What happens if you suffer an amputation in the oil fields?

Just about anywhere in Texas you travel, oil rigs, drilling rigs and other signs of oil production dot the landscape. It always appears as though they work themselves, but the truth is that numerous individuals in the state spend long hours keeping those machines producing.

If you have worked in this industry for any length of time, you know that working in the Texas oil fields can be a lucrative career, but an incredibly dangerous one. You could suffer a variety of injuries at any time with one of the most serious being a traumatic amputation. If this happens to you, what do you have to look forward to in the aftermath of your work-related accident?

A team to care for you

Most people have heard the African proverb that says, "It takes a village to raise a child." It also takes one to get you through your amputation. You will most likely work with a health care team comprised of most, if not all, of the following:

  • The first member of your team is the orthopedic surgeon who performs the procedures required to stabilize you and your limb. While your injury heals, this doctor will direct your care for the team.
  • Once your limb heals, the primary responsibility for your care shifts to a physical medicine and rehabilitation specialist, who is also a doctor. This doctor makes sure you receive the health care you need and helps determine whether you are ready for a prosthesis.
  • A physical therapist creates an exercise program tailored for you. This person helps you regain strength and mobility, and helps you use devices to assist you with moving around, such as crutches or wheelchairs.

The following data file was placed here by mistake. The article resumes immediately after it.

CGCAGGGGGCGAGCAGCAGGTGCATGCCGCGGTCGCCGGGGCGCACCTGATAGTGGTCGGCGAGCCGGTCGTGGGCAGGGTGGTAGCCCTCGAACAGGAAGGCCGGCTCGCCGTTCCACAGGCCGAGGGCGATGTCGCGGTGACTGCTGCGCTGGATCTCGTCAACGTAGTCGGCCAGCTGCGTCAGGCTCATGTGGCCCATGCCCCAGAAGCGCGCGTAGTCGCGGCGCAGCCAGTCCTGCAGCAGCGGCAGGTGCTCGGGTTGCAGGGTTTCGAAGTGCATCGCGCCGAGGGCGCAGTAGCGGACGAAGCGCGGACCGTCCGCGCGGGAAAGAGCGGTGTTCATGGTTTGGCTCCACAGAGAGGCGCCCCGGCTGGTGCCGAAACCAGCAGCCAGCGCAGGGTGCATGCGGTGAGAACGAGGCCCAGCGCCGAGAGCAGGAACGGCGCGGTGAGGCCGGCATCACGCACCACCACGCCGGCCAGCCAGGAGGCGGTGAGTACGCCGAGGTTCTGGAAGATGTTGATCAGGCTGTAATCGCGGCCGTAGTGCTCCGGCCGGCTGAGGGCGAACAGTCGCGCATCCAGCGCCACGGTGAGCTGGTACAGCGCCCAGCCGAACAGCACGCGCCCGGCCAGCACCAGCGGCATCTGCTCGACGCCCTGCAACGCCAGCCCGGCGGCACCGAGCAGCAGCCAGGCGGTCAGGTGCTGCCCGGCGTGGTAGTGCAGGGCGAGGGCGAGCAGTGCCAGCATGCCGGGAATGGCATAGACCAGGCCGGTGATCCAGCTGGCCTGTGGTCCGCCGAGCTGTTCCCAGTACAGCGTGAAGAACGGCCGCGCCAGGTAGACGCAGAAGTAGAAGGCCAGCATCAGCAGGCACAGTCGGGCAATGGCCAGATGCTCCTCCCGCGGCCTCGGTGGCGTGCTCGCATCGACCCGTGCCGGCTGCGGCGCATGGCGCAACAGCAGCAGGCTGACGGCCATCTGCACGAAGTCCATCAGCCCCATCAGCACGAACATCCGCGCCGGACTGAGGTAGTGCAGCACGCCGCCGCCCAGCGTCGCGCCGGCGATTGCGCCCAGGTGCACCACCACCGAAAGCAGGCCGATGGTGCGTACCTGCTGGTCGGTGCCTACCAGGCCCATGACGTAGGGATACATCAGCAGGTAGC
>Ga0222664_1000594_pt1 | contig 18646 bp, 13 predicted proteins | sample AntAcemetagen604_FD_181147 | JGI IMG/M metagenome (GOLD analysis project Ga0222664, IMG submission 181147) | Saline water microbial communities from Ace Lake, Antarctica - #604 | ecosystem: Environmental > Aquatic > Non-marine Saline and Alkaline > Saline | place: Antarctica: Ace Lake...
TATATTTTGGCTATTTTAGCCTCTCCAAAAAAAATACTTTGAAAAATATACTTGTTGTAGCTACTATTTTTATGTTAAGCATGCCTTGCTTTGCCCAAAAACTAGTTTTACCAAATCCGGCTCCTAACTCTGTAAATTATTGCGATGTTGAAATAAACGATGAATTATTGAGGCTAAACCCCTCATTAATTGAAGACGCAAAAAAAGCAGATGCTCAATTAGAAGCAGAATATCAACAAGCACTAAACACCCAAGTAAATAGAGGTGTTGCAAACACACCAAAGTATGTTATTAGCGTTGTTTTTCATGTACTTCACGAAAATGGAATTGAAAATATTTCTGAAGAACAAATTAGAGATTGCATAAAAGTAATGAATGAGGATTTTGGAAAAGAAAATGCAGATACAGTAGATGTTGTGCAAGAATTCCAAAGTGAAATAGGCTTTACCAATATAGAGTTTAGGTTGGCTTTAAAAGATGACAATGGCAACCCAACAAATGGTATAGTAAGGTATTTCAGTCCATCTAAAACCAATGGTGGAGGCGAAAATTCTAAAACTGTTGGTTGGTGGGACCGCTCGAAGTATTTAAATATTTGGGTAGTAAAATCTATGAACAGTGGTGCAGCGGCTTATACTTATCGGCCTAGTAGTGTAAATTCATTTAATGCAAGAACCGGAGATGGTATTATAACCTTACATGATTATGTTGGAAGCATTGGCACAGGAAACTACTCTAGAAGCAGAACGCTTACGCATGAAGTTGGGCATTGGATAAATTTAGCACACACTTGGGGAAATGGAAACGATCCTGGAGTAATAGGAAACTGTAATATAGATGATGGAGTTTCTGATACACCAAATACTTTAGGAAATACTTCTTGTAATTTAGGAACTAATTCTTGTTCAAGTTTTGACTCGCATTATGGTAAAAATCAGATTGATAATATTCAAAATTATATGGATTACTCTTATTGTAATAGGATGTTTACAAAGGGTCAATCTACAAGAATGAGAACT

• An occupational therapist helps you learn how to conduct daily activities now that you have lost a limb. He or she also helps assess your ability to return to work, your living conditions and more.
  • You will work with a prosthetist to get you fitted for a prosthesis that works with your lifestyle and teaches you how to use it.
  • Nurses will assist you with your medications, wound care and personal hygiene. They also serve as the go-between for you and others on your team to meet your needs.
  • A social worker helps you with transport, accommodations and financial matters. But, more importantly, he or she helps you and your family with the emotional fallout of your traumatic amputation.

You are the most important part of your team. It would be irresponsible to say that you will get through this process without ups and downs or that you will get back to your "normal" life. The truth is that your life will never be what it was prior to the accident. You will more than likely need to find a new career path as well. It could take some time for your financial situation to improve.

You may seek workers' compensation benefits to cover your medical and medical-related needs and a portion of your income, but you may also qualify for other benefits as well. In some cases, a third party may bear some legal liability for what happened to you, and you may have the opportunity to pursue compensation from that party. A thorough review of your circumstances could reveal the avenues that may provide you with the maximum amount of compensation you deserve.

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